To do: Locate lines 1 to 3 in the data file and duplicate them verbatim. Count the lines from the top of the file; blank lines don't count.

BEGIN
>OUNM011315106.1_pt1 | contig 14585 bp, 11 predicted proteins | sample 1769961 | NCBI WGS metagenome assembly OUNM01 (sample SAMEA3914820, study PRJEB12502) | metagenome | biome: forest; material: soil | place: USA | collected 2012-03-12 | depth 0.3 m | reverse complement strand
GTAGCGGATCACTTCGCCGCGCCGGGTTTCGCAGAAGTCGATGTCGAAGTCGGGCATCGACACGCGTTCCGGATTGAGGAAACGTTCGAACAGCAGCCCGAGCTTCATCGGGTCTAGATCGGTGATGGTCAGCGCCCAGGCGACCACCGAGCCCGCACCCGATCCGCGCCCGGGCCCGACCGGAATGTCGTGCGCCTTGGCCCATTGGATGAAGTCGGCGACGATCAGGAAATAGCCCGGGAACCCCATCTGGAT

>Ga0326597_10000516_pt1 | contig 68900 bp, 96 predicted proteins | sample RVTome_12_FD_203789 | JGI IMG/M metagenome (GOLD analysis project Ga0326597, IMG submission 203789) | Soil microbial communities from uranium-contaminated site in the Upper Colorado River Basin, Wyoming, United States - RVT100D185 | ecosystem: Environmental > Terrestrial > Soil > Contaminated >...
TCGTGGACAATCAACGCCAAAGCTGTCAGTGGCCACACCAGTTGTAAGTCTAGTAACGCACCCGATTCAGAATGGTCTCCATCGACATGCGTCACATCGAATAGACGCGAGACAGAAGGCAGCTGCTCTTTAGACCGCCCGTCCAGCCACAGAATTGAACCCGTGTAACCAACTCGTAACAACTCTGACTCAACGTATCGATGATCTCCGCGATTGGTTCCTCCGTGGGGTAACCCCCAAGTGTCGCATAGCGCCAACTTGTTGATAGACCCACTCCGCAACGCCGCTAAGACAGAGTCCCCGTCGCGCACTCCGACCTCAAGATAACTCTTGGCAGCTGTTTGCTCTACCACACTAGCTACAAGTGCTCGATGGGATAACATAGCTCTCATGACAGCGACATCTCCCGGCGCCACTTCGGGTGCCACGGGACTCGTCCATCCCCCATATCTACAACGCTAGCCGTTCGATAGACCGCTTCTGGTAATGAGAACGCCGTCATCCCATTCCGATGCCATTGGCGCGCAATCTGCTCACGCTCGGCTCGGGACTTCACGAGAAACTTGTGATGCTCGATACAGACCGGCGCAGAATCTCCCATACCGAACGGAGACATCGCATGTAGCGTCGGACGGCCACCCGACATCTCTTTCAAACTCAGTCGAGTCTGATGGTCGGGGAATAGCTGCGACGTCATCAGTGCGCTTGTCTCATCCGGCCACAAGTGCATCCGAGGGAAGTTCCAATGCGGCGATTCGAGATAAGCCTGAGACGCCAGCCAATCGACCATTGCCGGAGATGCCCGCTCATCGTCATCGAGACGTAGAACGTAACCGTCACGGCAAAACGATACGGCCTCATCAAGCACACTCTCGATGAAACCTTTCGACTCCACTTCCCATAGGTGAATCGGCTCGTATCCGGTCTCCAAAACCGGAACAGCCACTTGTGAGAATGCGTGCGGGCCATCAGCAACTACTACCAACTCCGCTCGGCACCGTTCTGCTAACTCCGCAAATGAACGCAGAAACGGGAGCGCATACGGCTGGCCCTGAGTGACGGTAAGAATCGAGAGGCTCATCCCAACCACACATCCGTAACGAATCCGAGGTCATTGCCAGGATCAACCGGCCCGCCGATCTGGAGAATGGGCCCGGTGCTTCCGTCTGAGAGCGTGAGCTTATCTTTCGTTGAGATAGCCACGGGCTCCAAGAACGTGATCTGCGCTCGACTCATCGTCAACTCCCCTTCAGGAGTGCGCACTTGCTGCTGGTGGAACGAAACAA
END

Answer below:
>OUNM011315106.1_pt1 | contig 14585 bp, 11 predicted proteins | sample 1769961 | NCBI WGS metagenome assembly OUNM01 (sample SAMEA3914820, study PRJEB12502) | metagenome | biome: forest; material: soil | place: USA | collected 2012-03-12 | depth 0.3 m | reverse complement strand
GTAGCGGATCACTTCGCCGCGCCGGGTTTCGCAGAAGTCGATGTCGAAGTCGGGCATCGACACGCGTTCCGGATTGAGGAAACGTTCGAACAGCAGCCCGAGCTTCATCGGGTCTAGATCGGTGATGGTCAGCGCCCAGGCGACCACCGAGCCCGCACCCGATCCGCGCCCGGGCCCGACCGGAATGTCGTGCGCCTTGGCCCATTGGATGAAGTCGGCGACGATCAGGAAATAGCCCGGGAACCCCATCTGGAT

>Ga0326597_10000516_pt1 | contig 68900 bp, 96 predicted proteins | sample RVTome_12_FD_203789 | JGI IMG/M metagenome (GOLD analysis project Ga0326597, IMG submission 203789) | Soil microbial communities from uranium-contaminated site in the Upper Colorado River Basin, Wyoming, United States - RVT100D185 | ecosystem: Environmental > Terrestrial > Soil > Contaminated >...